PHOTOS: 68th Precinct Night Out another stellar success

August 3, 2017 Helen Klein
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With nostalgia rock band Head Over Heels playing hits from earlier decades, Ridgeites gathered in Shore Road Park at 79th Street on Tuesday, August 1 to celebrate the ties between cops and community during the annual Night Out festivities that are always a big deal — and a big draw — for residents in the 68th Precinct.

The event, held each year on the first Tuesday in August in communities across America, began in 1984, under the auspices of the National Association of Town Watch, and has grown year by year.

In the 68th Precinct, it generally draws crowds in the thousands, there to enjoy free food, kids’ activities, giveaways and music, as well as the opportunity to mingle with the men and women in blue who patrol their streets every day, and show appreciation for their efforts.

“It’s a great evening, a great turnout,” said Captain Joseph Hayward, the precinct’s commanding officer. “I know I’m the face of the precinct,” he added, “But the men and women who work in the precinct are out there every night locking up the worst of the worst. They’re awesome.”

This year, on top of a slew of informational tables from non-profit organizations and local businesses that sponsor the event, attendees also had the chance to get in on the latest local craze — Bay Ridge Rocks, started by a pair of mothers at P.S. 102 who wanted to enhance the sense of community, painting rocks and hiding them in random places.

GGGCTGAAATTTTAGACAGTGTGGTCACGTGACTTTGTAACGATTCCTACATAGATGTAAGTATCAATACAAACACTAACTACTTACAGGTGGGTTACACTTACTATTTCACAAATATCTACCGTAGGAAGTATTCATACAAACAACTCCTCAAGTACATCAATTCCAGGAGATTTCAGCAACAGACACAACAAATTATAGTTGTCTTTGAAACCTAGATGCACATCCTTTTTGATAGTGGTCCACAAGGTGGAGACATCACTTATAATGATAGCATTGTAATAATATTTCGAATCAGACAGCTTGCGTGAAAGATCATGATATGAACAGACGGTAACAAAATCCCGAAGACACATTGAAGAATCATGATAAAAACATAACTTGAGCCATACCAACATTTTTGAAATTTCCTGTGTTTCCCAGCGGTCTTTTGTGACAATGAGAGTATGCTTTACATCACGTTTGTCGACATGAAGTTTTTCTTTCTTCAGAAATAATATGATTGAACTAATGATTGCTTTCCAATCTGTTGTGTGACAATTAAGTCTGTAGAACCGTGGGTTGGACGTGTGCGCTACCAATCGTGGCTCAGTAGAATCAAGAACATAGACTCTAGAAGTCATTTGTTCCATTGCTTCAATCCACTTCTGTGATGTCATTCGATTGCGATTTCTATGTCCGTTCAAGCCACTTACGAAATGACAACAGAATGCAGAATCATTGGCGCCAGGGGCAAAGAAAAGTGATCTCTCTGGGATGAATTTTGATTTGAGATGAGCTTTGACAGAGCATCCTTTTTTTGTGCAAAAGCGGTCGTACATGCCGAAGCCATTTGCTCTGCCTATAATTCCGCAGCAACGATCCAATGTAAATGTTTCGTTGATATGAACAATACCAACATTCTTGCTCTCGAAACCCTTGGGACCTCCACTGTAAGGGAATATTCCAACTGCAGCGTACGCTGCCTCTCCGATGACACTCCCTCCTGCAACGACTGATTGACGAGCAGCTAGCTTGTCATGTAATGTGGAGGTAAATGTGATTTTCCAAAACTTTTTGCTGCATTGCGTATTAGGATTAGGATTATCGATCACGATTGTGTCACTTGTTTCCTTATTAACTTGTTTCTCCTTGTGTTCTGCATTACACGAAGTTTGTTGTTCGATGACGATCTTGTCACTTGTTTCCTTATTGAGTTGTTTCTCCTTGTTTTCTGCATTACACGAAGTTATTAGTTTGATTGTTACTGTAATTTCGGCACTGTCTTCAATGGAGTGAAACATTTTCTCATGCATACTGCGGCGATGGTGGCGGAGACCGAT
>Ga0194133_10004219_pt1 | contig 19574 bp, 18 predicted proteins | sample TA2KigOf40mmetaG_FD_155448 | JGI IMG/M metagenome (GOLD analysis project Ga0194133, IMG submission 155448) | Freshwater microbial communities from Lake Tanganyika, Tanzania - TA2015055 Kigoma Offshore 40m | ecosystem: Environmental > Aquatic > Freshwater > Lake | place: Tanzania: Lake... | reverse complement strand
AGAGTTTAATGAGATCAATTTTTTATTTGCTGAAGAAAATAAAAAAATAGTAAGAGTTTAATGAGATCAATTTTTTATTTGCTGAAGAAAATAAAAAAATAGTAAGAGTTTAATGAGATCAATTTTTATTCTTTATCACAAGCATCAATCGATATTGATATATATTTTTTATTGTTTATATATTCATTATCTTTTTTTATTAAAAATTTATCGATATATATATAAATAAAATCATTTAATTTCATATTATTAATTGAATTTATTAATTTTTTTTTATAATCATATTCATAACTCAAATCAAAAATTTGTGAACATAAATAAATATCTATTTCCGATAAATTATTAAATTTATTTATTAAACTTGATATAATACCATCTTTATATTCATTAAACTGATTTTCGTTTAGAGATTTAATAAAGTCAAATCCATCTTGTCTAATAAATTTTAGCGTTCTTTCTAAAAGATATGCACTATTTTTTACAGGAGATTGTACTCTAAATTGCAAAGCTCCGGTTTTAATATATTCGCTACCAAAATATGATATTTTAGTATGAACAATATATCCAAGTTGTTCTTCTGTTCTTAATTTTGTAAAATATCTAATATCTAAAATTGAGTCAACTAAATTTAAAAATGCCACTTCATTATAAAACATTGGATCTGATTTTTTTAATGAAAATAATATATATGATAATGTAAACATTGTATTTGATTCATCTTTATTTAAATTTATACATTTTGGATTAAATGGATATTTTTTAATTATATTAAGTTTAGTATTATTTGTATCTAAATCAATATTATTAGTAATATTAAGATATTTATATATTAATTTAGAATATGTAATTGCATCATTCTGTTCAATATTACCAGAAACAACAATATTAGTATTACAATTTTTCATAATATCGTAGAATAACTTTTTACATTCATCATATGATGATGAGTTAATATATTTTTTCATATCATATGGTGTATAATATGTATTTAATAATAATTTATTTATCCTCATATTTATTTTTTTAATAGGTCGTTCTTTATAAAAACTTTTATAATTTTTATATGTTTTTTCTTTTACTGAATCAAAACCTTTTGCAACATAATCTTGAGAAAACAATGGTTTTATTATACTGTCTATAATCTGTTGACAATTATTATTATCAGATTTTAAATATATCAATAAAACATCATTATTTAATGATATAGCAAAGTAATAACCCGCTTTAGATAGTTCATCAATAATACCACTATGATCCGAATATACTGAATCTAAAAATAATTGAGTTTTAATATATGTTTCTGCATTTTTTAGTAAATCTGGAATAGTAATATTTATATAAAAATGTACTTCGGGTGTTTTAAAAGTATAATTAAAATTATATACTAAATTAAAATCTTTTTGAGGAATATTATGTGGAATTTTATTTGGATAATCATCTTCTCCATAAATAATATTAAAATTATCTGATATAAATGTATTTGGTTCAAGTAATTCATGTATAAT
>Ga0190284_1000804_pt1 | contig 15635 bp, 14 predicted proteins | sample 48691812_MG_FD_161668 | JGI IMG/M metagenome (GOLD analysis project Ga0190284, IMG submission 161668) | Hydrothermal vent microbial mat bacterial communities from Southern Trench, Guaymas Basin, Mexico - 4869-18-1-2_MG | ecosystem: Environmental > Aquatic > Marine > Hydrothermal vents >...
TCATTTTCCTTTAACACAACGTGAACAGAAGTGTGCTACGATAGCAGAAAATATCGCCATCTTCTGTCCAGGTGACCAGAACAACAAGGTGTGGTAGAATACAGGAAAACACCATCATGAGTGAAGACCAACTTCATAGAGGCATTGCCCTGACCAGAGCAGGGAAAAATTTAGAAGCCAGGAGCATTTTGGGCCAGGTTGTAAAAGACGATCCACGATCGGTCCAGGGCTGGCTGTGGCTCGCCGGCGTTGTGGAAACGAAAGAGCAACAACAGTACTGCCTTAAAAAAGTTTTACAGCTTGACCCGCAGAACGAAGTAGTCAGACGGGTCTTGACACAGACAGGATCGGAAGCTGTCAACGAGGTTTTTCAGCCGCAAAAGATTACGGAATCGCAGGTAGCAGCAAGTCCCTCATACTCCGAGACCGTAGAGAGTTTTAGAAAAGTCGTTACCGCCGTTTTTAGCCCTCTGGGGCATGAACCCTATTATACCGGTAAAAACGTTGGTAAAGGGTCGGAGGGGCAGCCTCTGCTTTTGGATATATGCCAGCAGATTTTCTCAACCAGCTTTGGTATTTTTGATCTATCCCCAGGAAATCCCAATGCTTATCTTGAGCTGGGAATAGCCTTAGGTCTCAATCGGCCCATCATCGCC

Less than a year later, the movement’s Facebook page has some 2,000 followers, and the blankets — where paint and rocks were available to attendees as part of the Brooklyn Public Library’s Bay Ridge branch’s contribution to the evening — were filled with creative kids intent on burnishing their masterpieces.

The enterprise “creates community at a time that we desperately need community,” noted Teri Brennan. “It’s created an online community of many people who haven’t met in the real world but are sharing an experience. Then, there are also opportunities (such as Night Out) for them to connect in the real world. It is such a loving thing to do.”


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